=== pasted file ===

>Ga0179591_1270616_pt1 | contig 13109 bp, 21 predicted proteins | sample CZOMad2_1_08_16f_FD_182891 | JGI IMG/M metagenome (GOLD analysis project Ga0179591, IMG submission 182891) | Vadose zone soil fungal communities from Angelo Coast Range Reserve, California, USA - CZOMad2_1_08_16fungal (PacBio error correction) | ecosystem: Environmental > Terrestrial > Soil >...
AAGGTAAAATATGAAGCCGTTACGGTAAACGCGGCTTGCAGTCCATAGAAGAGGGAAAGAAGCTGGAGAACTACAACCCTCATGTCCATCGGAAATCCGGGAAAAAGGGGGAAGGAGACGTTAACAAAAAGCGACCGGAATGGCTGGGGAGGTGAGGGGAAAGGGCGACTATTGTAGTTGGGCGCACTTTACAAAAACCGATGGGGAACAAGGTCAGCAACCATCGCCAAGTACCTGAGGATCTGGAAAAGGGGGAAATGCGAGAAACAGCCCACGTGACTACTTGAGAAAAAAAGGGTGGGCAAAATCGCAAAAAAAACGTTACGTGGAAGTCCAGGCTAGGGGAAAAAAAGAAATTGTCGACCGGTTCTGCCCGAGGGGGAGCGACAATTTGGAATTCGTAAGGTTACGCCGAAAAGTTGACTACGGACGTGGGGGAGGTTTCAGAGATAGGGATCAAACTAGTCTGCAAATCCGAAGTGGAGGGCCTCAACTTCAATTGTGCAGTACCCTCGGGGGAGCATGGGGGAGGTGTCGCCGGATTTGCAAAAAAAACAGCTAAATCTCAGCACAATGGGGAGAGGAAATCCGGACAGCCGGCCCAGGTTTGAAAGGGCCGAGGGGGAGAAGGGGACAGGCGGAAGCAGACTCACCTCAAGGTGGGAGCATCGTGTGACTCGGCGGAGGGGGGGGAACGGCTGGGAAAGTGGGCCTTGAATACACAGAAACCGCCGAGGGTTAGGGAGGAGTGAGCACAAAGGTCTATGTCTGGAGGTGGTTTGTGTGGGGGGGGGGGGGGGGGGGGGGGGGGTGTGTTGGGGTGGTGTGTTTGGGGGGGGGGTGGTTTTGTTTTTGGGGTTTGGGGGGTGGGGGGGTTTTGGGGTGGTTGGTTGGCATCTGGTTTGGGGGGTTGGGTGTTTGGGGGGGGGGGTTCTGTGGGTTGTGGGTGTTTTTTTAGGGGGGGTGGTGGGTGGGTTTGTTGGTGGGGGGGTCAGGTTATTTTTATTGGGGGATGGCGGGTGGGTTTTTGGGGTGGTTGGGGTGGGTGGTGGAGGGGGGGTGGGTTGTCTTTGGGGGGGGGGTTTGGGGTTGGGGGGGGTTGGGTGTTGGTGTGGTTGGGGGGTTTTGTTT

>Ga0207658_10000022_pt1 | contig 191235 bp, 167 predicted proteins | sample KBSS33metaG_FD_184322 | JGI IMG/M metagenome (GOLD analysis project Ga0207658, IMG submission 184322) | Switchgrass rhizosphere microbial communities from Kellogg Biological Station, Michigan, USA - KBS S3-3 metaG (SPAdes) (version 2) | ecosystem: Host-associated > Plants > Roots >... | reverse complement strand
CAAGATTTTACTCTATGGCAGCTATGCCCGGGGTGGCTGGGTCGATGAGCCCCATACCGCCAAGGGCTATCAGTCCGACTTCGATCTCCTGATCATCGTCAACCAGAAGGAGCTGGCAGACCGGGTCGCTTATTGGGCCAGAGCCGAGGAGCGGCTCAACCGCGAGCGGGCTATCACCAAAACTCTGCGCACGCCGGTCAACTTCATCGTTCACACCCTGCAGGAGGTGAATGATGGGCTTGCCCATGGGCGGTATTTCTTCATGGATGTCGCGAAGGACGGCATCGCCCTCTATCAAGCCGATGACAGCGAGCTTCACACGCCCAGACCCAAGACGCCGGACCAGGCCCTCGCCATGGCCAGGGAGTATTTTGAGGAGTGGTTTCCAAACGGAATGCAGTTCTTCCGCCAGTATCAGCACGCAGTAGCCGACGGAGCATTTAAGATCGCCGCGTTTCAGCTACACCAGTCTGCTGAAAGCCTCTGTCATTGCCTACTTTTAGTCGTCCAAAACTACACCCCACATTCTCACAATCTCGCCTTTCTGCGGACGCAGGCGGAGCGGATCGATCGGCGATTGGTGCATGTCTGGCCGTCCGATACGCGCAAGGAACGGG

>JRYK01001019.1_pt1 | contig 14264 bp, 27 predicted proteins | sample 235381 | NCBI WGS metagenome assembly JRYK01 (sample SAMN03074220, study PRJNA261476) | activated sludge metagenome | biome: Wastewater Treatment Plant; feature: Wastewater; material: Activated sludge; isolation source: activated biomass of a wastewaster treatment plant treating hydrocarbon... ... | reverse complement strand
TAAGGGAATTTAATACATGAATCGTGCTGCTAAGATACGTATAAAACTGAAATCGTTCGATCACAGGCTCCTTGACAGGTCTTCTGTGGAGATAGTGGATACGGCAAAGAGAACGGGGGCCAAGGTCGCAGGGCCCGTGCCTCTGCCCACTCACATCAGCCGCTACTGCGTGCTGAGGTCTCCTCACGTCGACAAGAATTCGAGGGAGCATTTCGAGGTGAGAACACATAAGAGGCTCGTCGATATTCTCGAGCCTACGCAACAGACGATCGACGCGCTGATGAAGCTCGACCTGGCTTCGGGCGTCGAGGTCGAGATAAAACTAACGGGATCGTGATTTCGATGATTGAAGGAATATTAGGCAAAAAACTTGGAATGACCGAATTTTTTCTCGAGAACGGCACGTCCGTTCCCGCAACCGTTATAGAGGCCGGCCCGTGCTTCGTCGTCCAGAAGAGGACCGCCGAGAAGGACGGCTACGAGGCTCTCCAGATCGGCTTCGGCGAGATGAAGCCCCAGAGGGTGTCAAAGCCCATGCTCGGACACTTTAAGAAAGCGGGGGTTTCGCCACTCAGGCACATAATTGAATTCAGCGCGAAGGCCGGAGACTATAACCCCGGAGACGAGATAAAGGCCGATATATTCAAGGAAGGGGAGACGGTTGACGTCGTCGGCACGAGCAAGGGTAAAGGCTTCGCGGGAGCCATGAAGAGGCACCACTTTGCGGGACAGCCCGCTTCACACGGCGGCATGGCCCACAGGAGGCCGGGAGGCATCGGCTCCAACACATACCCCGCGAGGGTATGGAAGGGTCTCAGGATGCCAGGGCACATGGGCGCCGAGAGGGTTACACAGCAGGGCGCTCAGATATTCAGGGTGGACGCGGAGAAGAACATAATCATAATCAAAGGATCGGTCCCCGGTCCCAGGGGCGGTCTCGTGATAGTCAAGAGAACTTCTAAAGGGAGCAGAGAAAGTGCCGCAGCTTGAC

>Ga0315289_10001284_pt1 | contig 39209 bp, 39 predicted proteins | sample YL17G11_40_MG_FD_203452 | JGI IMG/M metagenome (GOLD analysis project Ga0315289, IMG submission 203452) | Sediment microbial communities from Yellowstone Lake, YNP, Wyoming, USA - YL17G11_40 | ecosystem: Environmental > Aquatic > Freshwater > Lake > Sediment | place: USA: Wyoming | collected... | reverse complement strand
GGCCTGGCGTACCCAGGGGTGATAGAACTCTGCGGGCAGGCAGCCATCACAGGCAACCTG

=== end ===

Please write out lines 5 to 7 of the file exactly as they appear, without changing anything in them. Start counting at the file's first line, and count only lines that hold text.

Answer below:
>JRYK01001019.1_pt1 | contig 14264 bp, 27 predicted proteins | sample 235381 | NCBI WGS metagenome assembly JRYK01 (sample SAMN03074220, study PRJNA261476) | activated sludge metagenome | biome: Wastewater Treatment Plant; feature: Wastewater; material: Activated sludge; isolation source: activated biomass of a wastewaster treatment plant treating hydrocarbon... ... | reverse complement strand
TAAGGGAATTTAATACATGAATCGTGCTGCTAAGATACGTATAAAACTGAAATCGTTCGATCACAGGCTCCTTGACAGGTCTTCTGTGGAGATAGTGGATACGGCAAAGAGAACGGGGGCCAAGGTCGCAGGGCCCGTGCCTCTGCCCACTCACATCAGCCGCTACTGCGTGCTGAGGTCTCCTCACGTCGACAAGAATTCGAGGGAGCATTTCGAGGTGAGAACACATAAGAGGCTCGTCGATATTCTCGAGCCTACGCAACAGACGATCGACGCGCTGATGAAGCTCGACCTGGCTTCGGGCGTCGAGGTCGAGATAAAACTAACGGGATCGTGATTTCGATGATTGAAGGAATATTAGGCAAAAAACTTGGAATGACCGAATTTTTTCTCGAGAACGGCACGTCCGTTCCCGCAACCGTTATAGAGGCCGGCCCGTGCTTCGTCGTCCAGAAGAGGACCGCCGAGAAGGACGGCTACGAGGCTCTCCAGATCGGCTTCGGCGAGATGAAGCCCCAGAGGGTGTCAAAGCCCATGCTCGGACACTTTAAGAAAGCGGGGGTTTCGCCACTCAGGCACATAATTGAATTCAGCGCGAAGGCCGGAGACTATAACCCCGGAGACGAGATAAAGGCCGATATATTCAAGGAAGGGGAGACGGTTGACGTCGTCGGCACGAGCAAGGGTAAAGGCTTCGCGGGAGCCATGAAGAGGCACCACTTTGCGGGACAGCCCGCTTCACACGGCGGCATGGCCCACAGGAGGCCGGGAGGCATCGGCTCCAACACATACCCCGCGAGGGTATGGAAGGGTCTCAGGATGCCAGGGCACATGGGCGCCGAGAGGGTTACACAGCAGGGCGCTCAGATATTCAGGGTGGACGCGGAGAAGAACATAATCATAATCAAAGGATCGGTCCCCGGTCCCAGGGGCGGTCTCGTGATAGTCAAGAGAACTTCTAAAGGGAGCAGAGAAAGTGCCGCAGCTTGAC

>Ga0315289_10001284_pt1 | contig 39209 bp, 39 predicted proteins | sample YL17G11_40_MG_FD_203452 | JGI IMG/M metagenome (GOLD analysis project Ga0315289, IMG submission 203452) | Sediment microbial communities from Yellowstone Lake, YNP, Wyoming, USA - YL17G11_40 | ecosystem: Environmental > Aquatic > Freshwater > Lake > Sediment | place: USA: Wyoming | collected... | reverse complement strand